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Well, in this program, the earth may not move but it's made to shiver. It's a pretty good job. The usual material is covered and nicely integrated into the professional life of Ernest Hemingway.
Born in 1899 in Illinois, he disliked his stern mother and emulated his father, an avid outdoorsman. He began as a reporter then joined the ambulance corps in the First World War, was wounded, fell in love with his nurse, was rejected by her, married a socialite named Hadley and moved to Paris, where they became part of what Gertrude Stein called "the Lost Generation." There were excursions to Spain, They lived a modest happy life.
Hemingway was integrated into the local artistic life, which beat the artistic life of any other city in the 1920s. His acquaintances and friends included James Joyce, F. Scott Fitzgerald, and Ezra Pound. Then a rich home wrecker -- let us call a spade a spade -- named Pauline Pfeiffer insinuated herself into their activities and stole poor dumb Ernest away from Hadley. Out of all four of his wives, Hemingway remained in affectionate contact with Hadley.
In 1923 he and Pauline moved to Key West, where Ernest became a skilled deep sea fisherman and rum smuggler, miles from the nearest art colony. Nineteen thirty-three brought his big game hunting safari in Africa, where he shot and killed thirty-three animals. Back in Key West he became friends with a serious journalist, Martha Gelhorn, and Martha moved in with Ernest and Pauline, who should have known better. Ernest and Martha covered the revolution in Spain. Pauline was out, Martha was in. By this time, Key West was becoming crowded and there was little privacy, so he and Martha moved to a pleasant house in Cuba. In the 1940s he discovered Sun Valley, Idaho, and vacationed there because it offered opportunities to hunt animals. Now a celebrity, he became friends with Gary Cooper, Errol Flynn, Ingrid Bergman, Spencer Tracy, and Marlene Dietrich. Actually by this time he was more than a celebrity. He was a myth, as a man as well as a writer, and he felt compelled to demonstrate how well the narrative fitted the frame.
World War II found Martha Gellhorn in Europe covering the war, while Ernest remained in Cuba, chiseling the government for gas rations for his boat. Eventually, jealous of Martha, he joined her in Europe. He threatened to kick her ass. He was a terrible braggart and a fine liar. In one of his reports he described the coxswain of the landing craft being lost and he, Ernest, having to tell him where to go. He claimed to be one of the first Allies to enter Paris but, once there, he commandeered the Ritz Bar and drank champagne with his friends. Martha's reporting was far superior to his, and they were divorced.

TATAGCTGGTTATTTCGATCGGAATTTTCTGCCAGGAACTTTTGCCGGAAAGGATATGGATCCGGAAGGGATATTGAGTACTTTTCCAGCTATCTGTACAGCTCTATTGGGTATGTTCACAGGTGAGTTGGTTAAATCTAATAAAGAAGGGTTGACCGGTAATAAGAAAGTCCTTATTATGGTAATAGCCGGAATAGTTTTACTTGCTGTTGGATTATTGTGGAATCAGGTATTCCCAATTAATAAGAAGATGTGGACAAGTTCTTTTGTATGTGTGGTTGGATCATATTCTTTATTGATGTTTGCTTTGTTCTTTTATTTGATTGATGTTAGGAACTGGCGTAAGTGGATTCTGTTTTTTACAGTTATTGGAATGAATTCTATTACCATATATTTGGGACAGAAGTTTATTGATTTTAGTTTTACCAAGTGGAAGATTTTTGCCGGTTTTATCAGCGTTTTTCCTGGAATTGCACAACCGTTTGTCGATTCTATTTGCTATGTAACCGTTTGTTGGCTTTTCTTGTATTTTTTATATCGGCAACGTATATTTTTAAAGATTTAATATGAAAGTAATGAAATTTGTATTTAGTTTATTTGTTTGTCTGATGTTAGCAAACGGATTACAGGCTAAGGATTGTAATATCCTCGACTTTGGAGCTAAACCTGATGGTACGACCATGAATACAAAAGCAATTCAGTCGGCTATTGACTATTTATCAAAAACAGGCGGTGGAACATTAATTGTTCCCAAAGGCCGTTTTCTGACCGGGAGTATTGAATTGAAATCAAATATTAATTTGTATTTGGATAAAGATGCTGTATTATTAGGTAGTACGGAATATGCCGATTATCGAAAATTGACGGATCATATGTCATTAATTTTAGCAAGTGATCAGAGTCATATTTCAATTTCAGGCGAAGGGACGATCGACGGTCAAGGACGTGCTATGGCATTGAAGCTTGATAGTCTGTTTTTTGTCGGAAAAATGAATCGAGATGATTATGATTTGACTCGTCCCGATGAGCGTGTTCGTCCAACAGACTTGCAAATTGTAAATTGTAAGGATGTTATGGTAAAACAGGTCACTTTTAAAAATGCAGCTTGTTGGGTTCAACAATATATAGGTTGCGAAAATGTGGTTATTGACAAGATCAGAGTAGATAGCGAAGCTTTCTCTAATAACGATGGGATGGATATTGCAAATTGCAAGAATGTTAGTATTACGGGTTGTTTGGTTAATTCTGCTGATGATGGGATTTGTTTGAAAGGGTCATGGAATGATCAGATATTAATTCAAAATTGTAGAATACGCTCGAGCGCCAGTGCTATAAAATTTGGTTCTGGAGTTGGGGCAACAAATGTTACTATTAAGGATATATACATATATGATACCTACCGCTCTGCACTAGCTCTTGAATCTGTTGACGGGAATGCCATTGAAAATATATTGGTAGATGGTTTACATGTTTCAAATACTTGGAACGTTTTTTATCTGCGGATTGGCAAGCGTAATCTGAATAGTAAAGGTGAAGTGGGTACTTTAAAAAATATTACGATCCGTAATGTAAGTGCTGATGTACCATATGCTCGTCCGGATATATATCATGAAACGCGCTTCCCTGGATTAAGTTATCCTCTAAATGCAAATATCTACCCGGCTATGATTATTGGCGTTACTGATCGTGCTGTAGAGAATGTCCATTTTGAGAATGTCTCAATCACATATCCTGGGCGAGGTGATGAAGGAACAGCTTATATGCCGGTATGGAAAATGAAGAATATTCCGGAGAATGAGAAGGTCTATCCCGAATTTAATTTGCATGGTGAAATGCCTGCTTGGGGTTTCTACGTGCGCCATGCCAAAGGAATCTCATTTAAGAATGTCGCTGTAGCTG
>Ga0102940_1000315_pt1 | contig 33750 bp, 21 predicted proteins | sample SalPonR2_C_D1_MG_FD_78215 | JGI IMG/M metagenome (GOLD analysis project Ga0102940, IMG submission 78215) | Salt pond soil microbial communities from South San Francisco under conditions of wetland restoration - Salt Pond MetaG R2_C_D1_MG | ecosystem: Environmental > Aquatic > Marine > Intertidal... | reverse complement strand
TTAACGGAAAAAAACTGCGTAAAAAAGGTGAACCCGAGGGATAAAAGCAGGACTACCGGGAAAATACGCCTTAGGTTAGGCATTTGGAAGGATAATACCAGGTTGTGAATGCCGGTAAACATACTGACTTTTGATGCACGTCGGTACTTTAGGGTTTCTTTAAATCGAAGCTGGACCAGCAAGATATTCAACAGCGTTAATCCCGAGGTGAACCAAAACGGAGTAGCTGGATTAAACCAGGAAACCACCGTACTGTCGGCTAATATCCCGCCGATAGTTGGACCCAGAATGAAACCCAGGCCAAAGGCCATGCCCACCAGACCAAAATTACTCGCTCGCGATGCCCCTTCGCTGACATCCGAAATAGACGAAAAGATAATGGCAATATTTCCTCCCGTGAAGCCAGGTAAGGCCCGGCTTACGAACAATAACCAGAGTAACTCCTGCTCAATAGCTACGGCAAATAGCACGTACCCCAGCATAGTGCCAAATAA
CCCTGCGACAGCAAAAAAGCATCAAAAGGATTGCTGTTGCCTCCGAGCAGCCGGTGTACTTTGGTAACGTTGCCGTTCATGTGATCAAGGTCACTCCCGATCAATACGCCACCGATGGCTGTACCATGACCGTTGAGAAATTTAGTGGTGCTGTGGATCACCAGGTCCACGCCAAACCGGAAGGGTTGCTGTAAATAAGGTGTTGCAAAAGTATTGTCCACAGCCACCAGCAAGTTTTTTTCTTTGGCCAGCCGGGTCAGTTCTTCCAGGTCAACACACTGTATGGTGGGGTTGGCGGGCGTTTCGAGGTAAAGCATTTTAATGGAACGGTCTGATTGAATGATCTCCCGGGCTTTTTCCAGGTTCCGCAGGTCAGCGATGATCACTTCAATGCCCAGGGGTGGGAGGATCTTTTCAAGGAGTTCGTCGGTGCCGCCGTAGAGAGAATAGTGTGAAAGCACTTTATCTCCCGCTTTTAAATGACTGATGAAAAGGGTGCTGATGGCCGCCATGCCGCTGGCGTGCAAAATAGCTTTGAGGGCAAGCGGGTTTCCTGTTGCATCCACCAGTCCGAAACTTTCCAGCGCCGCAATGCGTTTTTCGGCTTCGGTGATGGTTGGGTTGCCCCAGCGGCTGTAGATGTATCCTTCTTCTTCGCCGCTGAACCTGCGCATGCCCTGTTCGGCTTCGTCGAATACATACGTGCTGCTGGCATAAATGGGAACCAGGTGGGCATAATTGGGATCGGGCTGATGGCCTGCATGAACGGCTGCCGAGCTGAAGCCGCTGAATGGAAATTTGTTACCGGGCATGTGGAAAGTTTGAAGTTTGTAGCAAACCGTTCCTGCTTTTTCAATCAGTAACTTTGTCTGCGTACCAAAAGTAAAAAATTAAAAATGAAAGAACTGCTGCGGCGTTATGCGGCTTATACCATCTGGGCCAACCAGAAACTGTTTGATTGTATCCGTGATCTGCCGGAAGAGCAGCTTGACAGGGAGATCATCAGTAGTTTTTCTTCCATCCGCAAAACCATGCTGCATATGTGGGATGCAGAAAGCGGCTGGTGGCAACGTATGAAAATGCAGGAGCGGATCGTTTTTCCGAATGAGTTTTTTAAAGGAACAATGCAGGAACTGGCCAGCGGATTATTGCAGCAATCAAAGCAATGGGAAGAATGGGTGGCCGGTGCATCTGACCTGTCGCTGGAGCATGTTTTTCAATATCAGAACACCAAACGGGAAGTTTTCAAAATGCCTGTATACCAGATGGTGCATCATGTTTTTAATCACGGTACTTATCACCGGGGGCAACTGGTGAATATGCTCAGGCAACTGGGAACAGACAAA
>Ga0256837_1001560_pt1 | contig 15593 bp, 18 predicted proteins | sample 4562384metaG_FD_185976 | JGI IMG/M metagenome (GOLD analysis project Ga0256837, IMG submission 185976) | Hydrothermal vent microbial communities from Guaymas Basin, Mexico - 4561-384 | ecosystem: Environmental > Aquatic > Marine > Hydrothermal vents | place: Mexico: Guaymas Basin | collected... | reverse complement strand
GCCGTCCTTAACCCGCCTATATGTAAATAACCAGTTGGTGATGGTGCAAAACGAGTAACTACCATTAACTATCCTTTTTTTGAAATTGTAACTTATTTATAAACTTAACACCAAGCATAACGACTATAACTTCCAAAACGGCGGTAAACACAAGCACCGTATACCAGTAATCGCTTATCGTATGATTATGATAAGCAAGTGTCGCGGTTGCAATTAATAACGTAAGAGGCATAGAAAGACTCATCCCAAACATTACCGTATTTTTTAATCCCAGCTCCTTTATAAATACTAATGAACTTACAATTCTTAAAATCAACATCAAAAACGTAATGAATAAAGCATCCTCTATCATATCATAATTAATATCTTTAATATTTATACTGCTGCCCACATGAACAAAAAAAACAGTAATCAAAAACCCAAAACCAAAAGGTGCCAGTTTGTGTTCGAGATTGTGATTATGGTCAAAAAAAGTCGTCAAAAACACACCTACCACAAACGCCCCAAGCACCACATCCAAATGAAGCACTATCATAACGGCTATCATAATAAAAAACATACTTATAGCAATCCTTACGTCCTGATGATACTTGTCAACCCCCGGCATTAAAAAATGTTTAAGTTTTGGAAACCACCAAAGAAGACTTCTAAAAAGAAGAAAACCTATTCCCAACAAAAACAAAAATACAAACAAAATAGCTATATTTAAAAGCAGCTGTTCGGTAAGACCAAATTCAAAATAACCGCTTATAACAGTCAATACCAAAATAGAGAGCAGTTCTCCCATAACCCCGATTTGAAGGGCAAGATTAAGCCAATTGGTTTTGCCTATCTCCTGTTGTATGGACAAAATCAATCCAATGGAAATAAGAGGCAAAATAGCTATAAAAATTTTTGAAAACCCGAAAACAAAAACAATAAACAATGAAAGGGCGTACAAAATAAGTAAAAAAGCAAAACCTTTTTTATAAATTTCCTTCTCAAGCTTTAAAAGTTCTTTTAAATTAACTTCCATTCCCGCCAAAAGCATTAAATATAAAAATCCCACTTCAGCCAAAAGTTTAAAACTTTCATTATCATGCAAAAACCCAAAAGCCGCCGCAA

Nineteen forty-six: Enter Mary Welsh, the last wife, a petite woman who knew her role as "Mrs. Hemingway". Together they drank excessively and had violent arguments, during one of which Ernest took up his shotgun and destroyed the toilet of the Ritz Hotel in Paris. There followed some years of professional difficulty. He worked as hard as ever but was turning out manuscripts he felt weren't ready for publication. And, as happens to all aging people, his friends and relatives began to die out. He took a trip to the Italy of his youth and produced a novel, which he felt was his best work. It got bad reviews. Ernest launched a counter attack and wrote "The Old Man and the Sea" in eight weeks. It's an unusual novel, with hardly a simile in it. He won the Pulitzer Prize. In 1954 he won the Nobel Prize for literature.
In 1960, the Cuban revolution forced him to leave the country and move to Ketchum, Idaho. Discovering some old notebooks from the 1920s, Ernest patched the material together and published his last work, a memoir called "A Movable Feast." That was about it. Mary was drinking heavily and Ernest's health was deteriorating. He developed a mental illness that, at the time was called paranoid state. There was no way his friends could talk him out of his delusions about being persecuted by the FBI. At the Mayo Clinic he was given a course of electroconvulsive therapy. It didn't help. He shot himself in Ketchum in 1961.
The film is made up of newsreel footage, some rarely seen still photos, and contributions from half a dozen friends and relatives. There is not too much fraudulent pop psychology. Excerpts from his letters and novels are read by Scott Glen, but otherwise the program doesn't dwell on Hemingway's "minimalist" style, which I suspect was heavily influenced by his early experience at newspapers and by his masculine disdain for filigree. It's difficult to know exactly how many of the details are true. The definitive biography is supposed to be Carlos Baker's book. Ernest referred to the author as Carlos Half-Baked. Of course, most of the obvious facts about his life are true, but the details are often described by eye witnesses who contradict each other.
At any rate, the writer is in the pantheon, though he doesn't seem to get the appreciation he deserves, perhaps because he doesn't use big words. His motto was supposed to be "Il faut d'aboard, durer" -- It's necessary, above all, to endure. But this damned IMDb won't accept the correct spelling.
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